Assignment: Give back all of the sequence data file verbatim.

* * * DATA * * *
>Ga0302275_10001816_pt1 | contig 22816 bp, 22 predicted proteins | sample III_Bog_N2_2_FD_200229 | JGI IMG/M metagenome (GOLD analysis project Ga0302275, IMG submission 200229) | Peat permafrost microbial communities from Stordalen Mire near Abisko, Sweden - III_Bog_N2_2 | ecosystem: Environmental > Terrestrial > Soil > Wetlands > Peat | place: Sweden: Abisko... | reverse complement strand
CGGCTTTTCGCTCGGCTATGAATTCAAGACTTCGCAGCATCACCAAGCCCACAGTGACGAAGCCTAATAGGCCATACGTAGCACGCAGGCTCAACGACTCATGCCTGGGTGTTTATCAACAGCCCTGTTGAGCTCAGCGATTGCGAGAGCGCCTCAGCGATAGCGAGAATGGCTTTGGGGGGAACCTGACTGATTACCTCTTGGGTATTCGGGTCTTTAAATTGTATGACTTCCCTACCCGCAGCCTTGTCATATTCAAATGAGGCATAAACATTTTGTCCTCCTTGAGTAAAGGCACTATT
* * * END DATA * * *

>Ga0302275_10001816_pt1 | contig 22816 bp, 22 predicted proteins | sample III_Bog_N2_2_FD_200229 | JGI IMG/M metagenome (GOLD analysis project Ga0302275, IMG submission 200229) | Peat permafrost microbial communities from Stordalen Mire near Abisko, Sweden - III_Bog_N2_2 | ecosystem: Environmental > Terrestrial > Soil > Wetlands > Peat | place: Sweden: Abisko... | reverse complement strand
CGGCTTTTCGCTCGGCTATGAATTCAAGACTTCGCAGCATCACCAAGCCCACAGTGACGAAGCCTAATAGGCCATACGTAGCACGCAGGCTCAACGACTCATGCCTGGGTGTTTATCAACAGCCCTGTTGAGCTCAGCGATTGCGAGAGCGCCTCAGCGATAGCGAGAATGGCTTTGGGGGGAACCTGACTGATTACCTCTTGGGTATTCGGGTCTTTAAATTGTATGACTTCCCTACCCGCAGCCTTGTCATATTCAAATGAGGCATAAACATTTTGTCCTCCTTGAGTAAAGGCACTATT